# Bifurcation Diagram

2017-03-25, post № 164

mathematics, PIL, programming, Python, #alpha, #chaos, #chaos theory, #delta, #Feigenbaum, #fractal, #iterations, #Mandelbrot set, #modelling, #population

Generating the famous fractal, which can be used to model populations with various cycles, generate pseudo-random numbers and determine one of nature’s fundamental constants, the Feigenbaum constant 𝛿.
The fractal nature comes from iteratively applying a simple function, $x\mapsto\lambda\cdot x\cdot (1-x)$ with $0\leq\lambda\leq 4$, and looking at its poles.
The resulting image looks mundane at first, when looking at $0\leq\lambda\leq 3$, though the last quarter section is where the interesting things are happening (hence the image below only shows the diagram for $2\leq\lambda\leq 4$).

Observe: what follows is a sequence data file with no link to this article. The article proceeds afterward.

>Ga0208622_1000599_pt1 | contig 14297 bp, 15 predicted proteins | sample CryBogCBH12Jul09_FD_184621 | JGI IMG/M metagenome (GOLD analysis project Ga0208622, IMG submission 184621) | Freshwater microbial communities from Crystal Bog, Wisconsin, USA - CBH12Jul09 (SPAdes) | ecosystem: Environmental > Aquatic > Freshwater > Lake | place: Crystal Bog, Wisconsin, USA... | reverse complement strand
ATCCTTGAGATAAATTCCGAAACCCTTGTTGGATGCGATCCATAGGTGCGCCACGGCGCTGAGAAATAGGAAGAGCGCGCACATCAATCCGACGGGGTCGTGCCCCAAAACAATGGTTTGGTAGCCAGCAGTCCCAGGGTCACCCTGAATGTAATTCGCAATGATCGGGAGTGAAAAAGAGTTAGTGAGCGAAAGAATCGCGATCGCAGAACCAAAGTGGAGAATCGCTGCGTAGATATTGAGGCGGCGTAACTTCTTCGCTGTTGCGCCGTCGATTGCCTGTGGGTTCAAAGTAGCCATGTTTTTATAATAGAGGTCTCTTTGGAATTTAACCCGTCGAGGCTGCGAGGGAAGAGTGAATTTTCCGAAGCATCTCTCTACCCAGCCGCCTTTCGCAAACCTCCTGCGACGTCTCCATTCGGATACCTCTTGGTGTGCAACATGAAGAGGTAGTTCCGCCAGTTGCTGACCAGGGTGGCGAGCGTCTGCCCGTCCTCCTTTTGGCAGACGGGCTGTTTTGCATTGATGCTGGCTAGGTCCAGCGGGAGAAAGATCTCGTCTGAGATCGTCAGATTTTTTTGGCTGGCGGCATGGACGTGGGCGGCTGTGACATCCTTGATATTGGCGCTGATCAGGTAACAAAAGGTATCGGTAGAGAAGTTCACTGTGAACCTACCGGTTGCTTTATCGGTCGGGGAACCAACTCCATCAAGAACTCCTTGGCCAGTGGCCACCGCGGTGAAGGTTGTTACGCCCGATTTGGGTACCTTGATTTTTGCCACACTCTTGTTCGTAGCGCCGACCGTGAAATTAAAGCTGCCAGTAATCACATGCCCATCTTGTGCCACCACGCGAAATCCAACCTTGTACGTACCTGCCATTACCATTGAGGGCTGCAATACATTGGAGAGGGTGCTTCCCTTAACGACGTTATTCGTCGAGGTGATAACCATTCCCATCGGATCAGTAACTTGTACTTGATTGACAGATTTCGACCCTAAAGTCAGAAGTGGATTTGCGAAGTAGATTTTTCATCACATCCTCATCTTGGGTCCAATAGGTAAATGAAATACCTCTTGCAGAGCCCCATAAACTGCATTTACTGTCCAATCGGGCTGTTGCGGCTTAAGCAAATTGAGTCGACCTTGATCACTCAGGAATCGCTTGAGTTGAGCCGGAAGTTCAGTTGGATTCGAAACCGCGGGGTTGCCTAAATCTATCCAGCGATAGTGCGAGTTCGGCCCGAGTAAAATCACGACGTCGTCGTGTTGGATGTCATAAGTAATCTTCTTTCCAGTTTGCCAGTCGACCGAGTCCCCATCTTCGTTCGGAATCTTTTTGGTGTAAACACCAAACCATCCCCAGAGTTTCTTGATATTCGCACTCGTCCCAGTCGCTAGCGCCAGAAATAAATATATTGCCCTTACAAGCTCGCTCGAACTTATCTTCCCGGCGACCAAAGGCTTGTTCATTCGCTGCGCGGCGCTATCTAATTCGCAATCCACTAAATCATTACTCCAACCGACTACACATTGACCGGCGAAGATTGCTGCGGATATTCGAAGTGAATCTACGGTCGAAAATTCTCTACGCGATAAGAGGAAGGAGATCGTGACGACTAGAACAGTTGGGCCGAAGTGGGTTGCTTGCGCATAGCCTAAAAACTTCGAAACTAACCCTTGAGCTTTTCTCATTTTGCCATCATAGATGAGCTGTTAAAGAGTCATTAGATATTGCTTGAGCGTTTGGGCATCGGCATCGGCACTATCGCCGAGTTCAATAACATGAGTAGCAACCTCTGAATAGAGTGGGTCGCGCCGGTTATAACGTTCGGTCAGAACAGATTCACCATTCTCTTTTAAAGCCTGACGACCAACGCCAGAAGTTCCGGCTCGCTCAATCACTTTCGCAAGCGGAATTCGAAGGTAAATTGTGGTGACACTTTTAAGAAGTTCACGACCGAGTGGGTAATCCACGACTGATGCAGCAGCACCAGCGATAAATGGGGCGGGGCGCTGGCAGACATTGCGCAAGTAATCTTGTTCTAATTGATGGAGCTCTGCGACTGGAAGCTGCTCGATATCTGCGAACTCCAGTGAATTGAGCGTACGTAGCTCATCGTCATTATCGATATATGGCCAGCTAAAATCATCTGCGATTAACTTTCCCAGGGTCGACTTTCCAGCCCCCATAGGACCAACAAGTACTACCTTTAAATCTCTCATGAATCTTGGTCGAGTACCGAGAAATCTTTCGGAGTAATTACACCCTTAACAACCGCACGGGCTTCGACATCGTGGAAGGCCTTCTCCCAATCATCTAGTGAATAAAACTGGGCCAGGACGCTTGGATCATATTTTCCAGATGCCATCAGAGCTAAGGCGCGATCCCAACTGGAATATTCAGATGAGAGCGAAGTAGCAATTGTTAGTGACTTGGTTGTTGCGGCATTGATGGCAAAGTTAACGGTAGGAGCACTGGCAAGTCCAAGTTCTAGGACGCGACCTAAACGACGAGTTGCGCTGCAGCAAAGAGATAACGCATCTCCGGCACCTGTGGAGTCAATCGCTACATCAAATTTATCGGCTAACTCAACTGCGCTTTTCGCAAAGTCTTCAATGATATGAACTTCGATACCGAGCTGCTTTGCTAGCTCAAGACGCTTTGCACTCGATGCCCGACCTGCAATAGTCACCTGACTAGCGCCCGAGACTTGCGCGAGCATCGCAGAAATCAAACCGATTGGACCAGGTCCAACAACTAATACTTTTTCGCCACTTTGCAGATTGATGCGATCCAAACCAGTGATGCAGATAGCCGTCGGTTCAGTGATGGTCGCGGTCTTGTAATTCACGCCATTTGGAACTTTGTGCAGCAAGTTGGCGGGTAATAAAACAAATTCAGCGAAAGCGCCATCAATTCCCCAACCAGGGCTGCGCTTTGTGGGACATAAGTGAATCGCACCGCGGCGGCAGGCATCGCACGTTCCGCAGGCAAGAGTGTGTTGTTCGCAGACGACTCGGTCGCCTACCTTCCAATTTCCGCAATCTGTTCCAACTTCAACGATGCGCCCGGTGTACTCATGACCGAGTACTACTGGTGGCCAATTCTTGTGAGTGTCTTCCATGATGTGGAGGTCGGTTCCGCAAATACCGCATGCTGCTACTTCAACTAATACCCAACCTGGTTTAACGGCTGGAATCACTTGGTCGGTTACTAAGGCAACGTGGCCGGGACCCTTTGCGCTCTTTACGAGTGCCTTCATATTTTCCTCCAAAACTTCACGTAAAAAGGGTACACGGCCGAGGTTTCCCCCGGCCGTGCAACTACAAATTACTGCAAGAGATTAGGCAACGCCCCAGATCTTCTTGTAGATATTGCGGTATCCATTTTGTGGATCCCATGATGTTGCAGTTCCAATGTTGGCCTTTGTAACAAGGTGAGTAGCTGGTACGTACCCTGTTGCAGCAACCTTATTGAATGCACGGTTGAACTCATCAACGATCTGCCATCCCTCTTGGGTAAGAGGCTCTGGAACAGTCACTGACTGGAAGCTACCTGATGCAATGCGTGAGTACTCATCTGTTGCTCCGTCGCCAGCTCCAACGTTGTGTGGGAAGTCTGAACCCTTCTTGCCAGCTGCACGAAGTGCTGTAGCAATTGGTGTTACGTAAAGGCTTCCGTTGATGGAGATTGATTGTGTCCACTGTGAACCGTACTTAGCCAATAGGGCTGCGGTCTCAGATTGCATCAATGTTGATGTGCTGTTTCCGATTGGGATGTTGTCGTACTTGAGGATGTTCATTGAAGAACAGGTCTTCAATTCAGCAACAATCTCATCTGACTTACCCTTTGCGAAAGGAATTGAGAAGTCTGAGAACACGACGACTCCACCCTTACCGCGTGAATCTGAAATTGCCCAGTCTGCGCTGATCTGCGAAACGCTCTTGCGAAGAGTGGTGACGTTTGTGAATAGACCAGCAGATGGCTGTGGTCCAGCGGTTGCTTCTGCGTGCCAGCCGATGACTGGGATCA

From 𝜆 = 𝟥 on, the diagram bifurcates, always doubling its number of poles, until it enters the beautiful realm of chaos and fractals. For more on bifurcation, fractals and 𝛿, I refer to this Wikipedia entry and WolframMathworld.

Source code: bifurcation-diagram.py